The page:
Make sure your dog finds the way home
Dog finds the way home to a happy ending because his people planned aheadLosing a pet is a painful experience that can happen to the most responsible owners. Hopefully it wonít, but it can. Here are several way to make sure your dog finds the way home should he ever stray too far. And if he's already run off once, check out the tips below for finding him fast.
Identification is extremely important in helping rescuers reunite you and your best friend. Wearing the collar takes some getting used to for many animals, but some day it could be the difference between seeing your dog again or not. For an outdoor pet, make sure the collar fits and stays on because if they can squirm out of it they will.
Dog ID tags are an affordable and effective way to prevent your furry friend from going missing for too long. Tags typically include the owner's phone number and animal's name so that a good Samaritan knows what to call him. Lost animals get anxious, too. Hearing their name makes them less likely to take off when a stranger tries to help.
Registered microchips are a specialty pet finding product with a high success rate. Basically, theyíre a small device about the size of a rice grain that a professional implants beneath the animalís skin. Each chip has a serial number that corresponds to the owner's contact information, which must be registered in an online database.
Recently, some owners have begun attaching devices with small GPS units to collars. Consumer Reports found that they only work where GPS communication is available, which means if you live in a remote area itís probably not for you. The other drawback is the often short battery life, so thereís a short window for rescue, but that's the case with or without the help of a GPS. The huge plus is that owners can see their lost petís real time location right away.
What to do if heís already lost
Breathe and stay focused. Making sure your dog finds the way home isnít easy. Itís an understandably stressful situation, but your judgment is at its best when emotions are under control.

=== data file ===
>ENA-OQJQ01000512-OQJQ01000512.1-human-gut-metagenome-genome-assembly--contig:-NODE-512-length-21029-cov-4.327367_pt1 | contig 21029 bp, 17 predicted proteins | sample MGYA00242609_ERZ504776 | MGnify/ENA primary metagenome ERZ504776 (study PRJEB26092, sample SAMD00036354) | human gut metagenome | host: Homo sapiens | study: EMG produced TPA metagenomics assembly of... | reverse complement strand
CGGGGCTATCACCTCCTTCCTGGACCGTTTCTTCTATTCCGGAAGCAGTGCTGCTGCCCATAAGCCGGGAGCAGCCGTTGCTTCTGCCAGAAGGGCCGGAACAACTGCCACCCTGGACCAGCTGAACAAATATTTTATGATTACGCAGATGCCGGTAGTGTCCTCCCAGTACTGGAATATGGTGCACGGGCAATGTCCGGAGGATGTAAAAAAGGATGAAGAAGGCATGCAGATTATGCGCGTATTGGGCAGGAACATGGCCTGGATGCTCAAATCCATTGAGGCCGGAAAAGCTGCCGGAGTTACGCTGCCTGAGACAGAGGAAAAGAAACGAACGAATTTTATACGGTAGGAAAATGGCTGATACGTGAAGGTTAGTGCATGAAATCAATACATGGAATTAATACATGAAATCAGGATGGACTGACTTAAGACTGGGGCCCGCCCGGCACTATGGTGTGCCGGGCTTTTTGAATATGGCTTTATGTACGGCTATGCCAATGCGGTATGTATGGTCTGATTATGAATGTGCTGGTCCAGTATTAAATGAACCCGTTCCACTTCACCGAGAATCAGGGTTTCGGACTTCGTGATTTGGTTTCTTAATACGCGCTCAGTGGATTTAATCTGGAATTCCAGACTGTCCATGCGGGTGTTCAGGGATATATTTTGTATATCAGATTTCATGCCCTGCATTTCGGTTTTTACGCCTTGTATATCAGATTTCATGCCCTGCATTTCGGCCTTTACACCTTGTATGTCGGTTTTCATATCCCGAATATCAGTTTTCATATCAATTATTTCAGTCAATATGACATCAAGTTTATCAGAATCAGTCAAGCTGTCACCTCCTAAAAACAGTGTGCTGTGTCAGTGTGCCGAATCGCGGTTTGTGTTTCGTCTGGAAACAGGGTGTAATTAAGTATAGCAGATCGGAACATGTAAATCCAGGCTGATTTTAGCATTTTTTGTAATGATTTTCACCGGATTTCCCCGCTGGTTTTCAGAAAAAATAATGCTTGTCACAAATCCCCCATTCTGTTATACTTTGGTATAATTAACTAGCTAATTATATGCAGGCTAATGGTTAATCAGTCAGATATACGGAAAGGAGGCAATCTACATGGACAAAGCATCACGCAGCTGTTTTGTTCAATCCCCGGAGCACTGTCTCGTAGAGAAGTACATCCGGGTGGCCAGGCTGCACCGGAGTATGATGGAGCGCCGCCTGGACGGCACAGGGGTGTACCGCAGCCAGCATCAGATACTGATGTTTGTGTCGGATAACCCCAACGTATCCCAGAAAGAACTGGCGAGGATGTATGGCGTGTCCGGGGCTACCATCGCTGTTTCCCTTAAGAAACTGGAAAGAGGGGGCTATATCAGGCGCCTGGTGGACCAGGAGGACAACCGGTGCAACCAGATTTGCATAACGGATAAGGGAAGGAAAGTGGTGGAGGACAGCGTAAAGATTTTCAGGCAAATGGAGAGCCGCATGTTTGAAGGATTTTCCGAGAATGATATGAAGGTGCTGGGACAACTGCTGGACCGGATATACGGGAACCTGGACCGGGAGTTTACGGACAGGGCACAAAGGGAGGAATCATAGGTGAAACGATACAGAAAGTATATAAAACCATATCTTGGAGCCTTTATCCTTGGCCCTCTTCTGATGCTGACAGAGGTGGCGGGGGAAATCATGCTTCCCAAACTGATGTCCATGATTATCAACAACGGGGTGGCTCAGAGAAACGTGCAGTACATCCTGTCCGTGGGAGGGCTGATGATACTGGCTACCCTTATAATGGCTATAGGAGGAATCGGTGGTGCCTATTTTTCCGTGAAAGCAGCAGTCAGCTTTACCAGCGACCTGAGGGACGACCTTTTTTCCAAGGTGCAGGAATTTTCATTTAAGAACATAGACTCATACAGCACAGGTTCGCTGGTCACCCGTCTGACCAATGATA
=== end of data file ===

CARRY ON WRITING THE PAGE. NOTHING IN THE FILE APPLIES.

When an animal goes missing, itís critical to let your community know as fast as possible. Again, you have a small window of time so divide and conquer. Mobilize friends and anyone willing to print and post ďmissing petĒ posters and drive around the neighborhood calling for him.
Keep it short and simple with the posters. Include a clear, photocopied picture, the animalís name and your contact information. Leave them at grocery stores, libraries, busy corners and other places people often frequent.
Contact every animal shelter within a radius of 50 miles. Email them the animalís photograph and provide a detailed description so if anyone brings him in the staff will know to contact you. It also doesnít hurt to send this same information to local police and fire stations.
Stop by the shelters to view any animals that have been brought in since yours went missing. Itís always possible that a staffer hasnít recognized him as the one in your photograph. Go and see for yourself.
As you comb the streets, think proactively. Is there a nearby park or a neighborís yard he may be hiding in? Post his picture on your social networks should he wander further away than expected. Extend your search once you covered the neighborhood. This makes room for the possibility that a good civilian picked him up and brought him to a clinic or shelter thatís near to them, not you.
As soon as you commit to becoming a pet owner, prepare for the worst with at least one form of pet identification Ė dog ID tags, registered microchips and GPS devices. If he does go missing, most importantly, donít lose hope that your dog finds the way home. Remember that many pet searches do have happy endings so donít give up.